Psychiatric Hospital #2, Day 8

HE’S HOME!!!!!! He’s home, he’s home, he’s home!!!

No more two hour drives to see him for one hour. No more leaving him behind in a strange city. No more hotels and fast food. Just home.

I know you want to know how he’s doing. I wish I had a solid answer for you. He’s very hyper, active, and loud. Mostly happy. But I wouldn’t say stable. He’s easily saddened and angered and still shows violent impulses. He’s able to limit his negative actions to scaring the animals  (instead of hurting them) and threatening to hurt us (instead of actually hurting us), but it doesn’t take a rocket scientist to figure out that if those behaviors are already present immediately after hospital release then they’re probably going to escalate to their previous magnitude within a short period of time.

I wish I’d had more time to prepare sensory activities and gather some kind of emotional work like books or worksheets on emotional control, but I haven’t so I’ll pretty much be winging it on that front. I plan to resume homeschooling tomorrow in hopes that the regular schedule will help him, but I’d be lying if I didn’t admit to a high level of anxiety about how the school day will actually play out. My goal is to complete a half day of school and then evaluate whether to proceed with the second half. It’ll be a wonder if we get through third grade before puberty.

I’ve been given stacks of paperwork from both hospitals to sort through and try to digest. I’ll try to flip through those and give you some highlights which will no doubt seem fragmented since I have in no way assimilated this information into any type of meaning yet myself. Here are some thoughts, observations, and conclusions from his psychological evaluation:

  • Concrete thinking
  • Extreme responses
  • Impulsivity
  • Depression
  • Lack of independence
  • Feelings of hopelessness
  • Altered thought process
  • Flat, blunted affect and monotone speech
  • Anger outbursts
  • Doesn’t understand what having autism means
  • Difficulty adapting to change
  • Anxious and agitated
  • Bizarre behavior  (i.e. calling out to his parents when we weren’t present, spelling our last name out loud repeatedly, and staying under the desk for the majority of testing)
  • Persistent delusional beliefs
  • Somewhat physically threatening to mom
  • Prognosis is guarded (From what I gather, this means they don’t think he’s going to get better.)
  • Meets criteria for Schizoaffective Disorder, Bipolar Type, and Autism Spectrum Disorder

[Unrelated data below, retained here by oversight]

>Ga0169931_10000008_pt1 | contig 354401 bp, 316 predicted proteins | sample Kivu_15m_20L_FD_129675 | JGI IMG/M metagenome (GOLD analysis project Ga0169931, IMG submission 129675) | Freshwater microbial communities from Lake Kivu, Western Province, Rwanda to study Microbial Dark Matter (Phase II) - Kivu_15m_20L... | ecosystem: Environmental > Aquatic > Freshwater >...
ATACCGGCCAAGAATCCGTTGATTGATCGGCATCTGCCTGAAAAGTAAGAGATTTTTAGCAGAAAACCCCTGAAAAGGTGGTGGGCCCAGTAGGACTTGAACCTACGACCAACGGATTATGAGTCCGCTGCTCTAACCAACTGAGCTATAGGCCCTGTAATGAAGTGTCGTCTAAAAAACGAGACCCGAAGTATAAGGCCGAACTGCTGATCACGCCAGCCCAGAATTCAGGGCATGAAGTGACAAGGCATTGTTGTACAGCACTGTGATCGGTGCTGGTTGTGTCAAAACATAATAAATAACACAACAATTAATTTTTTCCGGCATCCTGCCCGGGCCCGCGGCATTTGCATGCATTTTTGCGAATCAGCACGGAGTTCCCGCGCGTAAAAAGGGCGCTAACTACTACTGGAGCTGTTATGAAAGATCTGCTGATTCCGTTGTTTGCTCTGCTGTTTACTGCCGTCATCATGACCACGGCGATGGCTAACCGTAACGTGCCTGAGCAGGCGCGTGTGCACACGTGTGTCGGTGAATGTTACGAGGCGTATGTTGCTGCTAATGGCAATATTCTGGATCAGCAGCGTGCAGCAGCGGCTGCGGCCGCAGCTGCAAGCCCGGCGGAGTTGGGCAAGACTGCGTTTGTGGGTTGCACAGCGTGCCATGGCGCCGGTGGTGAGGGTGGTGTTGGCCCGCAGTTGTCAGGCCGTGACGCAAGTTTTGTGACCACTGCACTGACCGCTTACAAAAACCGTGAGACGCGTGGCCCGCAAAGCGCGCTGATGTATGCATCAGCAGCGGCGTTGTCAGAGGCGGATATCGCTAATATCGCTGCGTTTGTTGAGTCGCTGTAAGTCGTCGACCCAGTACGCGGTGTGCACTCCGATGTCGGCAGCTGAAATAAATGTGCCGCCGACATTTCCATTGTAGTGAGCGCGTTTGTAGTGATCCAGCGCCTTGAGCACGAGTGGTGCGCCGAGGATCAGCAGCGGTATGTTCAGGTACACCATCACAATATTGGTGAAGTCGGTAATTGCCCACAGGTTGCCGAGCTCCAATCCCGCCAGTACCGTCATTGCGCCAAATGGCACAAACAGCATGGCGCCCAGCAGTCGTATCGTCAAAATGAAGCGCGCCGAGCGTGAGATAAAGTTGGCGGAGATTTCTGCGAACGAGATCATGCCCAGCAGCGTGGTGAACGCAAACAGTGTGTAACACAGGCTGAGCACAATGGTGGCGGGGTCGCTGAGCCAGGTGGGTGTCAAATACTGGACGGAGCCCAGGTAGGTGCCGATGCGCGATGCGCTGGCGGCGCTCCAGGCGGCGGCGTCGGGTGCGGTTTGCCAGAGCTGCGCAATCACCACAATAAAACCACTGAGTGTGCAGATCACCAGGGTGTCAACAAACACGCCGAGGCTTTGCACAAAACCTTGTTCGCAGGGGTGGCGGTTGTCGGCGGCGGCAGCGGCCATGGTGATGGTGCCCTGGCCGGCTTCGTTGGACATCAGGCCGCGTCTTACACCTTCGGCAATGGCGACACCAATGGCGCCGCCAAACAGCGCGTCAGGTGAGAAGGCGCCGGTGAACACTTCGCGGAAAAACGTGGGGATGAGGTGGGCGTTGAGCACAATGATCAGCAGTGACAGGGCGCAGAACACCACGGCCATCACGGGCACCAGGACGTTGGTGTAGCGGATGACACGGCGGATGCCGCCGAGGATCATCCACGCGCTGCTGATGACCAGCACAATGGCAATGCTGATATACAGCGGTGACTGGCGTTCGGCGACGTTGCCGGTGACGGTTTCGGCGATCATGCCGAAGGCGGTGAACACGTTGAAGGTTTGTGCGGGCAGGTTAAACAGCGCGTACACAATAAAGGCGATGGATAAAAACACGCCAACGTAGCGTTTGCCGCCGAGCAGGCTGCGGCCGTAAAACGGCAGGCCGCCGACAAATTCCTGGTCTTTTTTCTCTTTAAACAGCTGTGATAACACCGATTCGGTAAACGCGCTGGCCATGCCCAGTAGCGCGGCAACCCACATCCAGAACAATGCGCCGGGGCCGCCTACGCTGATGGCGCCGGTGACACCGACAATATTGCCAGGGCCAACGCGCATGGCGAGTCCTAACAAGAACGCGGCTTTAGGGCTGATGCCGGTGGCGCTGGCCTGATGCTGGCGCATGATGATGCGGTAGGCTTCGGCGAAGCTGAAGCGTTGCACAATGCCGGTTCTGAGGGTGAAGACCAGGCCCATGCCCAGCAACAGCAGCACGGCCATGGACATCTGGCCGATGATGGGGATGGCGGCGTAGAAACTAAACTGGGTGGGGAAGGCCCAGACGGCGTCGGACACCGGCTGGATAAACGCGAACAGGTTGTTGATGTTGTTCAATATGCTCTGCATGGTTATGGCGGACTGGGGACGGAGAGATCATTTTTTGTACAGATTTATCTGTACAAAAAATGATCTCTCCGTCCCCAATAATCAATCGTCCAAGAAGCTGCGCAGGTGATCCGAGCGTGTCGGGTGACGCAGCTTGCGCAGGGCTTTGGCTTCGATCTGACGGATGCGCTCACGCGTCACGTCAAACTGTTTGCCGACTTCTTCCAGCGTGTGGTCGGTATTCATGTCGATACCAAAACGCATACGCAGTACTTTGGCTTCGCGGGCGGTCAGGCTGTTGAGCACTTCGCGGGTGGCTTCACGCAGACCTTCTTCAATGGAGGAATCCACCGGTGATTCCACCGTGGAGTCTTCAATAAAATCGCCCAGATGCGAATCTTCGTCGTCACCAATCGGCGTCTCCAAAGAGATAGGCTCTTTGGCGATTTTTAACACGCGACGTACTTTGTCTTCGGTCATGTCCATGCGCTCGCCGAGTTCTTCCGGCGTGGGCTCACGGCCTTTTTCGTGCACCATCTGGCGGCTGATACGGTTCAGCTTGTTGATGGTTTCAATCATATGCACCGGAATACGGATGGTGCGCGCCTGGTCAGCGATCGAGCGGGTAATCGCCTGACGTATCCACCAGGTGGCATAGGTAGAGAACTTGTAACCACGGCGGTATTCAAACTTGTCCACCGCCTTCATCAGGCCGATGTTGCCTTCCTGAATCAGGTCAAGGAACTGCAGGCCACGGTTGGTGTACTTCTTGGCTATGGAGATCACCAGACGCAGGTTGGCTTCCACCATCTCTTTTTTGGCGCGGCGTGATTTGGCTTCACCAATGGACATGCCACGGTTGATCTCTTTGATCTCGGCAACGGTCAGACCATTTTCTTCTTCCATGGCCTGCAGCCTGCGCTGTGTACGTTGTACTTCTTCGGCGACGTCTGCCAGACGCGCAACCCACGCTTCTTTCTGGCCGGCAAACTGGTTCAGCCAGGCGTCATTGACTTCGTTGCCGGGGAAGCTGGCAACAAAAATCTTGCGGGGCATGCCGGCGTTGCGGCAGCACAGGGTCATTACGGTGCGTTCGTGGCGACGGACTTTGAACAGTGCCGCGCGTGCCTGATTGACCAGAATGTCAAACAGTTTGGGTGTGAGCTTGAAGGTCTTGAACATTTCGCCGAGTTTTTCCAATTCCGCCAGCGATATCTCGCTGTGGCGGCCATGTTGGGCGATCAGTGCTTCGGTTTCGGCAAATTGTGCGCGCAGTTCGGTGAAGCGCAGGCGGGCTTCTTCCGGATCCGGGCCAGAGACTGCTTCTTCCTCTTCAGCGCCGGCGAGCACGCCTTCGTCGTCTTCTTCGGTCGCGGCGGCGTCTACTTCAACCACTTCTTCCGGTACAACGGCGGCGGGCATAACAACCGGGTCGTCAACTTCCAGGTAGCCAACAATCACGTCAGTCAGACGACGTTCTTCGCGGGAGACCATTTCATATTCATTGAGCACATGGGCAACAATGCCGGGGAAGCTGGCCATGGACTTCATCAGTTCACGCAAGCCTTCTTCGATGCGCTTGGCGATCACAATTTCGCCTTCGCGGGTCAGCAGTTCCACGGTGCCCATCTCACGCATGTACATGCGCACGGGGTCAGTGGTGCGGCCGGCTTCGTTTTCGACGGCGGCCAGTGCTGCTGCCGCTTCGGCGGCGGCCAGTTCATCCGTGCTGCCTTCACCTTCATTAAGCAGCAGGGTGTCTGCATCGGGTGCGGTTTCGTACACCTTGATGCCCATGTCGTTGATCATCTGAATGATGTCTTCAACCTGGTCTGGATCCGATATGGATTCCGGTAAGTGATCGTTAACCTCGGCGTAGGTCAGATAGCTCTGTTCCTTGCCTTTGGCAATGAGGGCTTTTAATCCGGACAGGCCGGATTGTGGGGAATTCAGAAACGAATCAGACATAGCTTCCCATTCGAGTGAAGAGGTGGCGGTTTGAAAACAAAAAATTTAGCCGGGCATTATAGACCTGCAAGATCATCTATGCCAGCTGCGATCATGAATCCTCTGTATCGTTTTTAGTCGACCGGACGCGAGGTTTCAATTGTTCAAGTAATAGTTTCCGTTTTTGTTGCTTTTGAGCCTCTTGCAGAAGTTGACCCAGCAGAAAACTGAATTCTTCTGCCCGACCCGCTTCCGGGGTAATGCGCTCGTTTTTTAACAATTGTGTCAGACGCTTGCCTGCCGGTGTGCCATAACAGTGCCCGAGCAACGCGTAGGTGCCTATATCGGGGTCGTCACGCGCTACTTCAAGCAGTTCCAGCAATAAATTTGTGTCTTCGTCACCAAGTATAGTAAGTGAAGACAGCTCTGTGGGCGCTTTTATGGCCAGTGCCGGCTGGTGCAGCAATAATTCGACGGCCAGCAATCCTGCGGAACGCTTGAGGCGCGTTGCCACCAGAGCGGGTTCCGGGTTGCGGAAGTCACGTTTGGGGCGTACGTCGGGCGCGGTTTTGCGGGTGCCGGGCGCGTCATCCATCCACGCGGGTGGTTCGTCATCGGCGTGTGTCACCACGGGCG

That information is all from the psychological evaluation alone. Here are some highlights from the rest of the paperwork from both hospitals:

  • Tried to assault his parents and hospital staff of admission.
  • Self-harming behaviorso
  • Alternates between hyperactivity, crying, and aggression
  • Oriented to his name, but not date or location
  • Irritable
  • Restricted affect
  • Poor insight
  • Poor judgment
  • Able to recall three objects immediately,  but not five minutes later
  • Estimated average intelligence based on vocabulary and conversation
  • Prognosis from one hospital doctor is a 40 on a scale of 10-65, 10 being hopeless and 65 being easily treatable. So pretty much right in the middle. But seriously, who starts a scale on 10? Is this some sort of trick to see if you have OCD tendencies? It should start on ZERO!

He helped to create his own individual wellness plan at Dallas Behavioral Hospital.  He listed his triggers and stressors, warning signs that show he’s growing more at risk, his coping skills, and healthy behavior goals. His goals are to do well in school, be a better son, and play basketball. Be a better son. Ouch. So much ouch.

So…where’s the hope? It honestly doesn’t feel like there is much hope. But we can’t give up. We won’t. For now,  we’ll try implementing the sensory activities as much as possible. We’ll start a color system – green, yellow, red – with rewards, like they did in the hospital. That motivated him well. We’ll try to keep the house visually decluttered. And we’ll pray.


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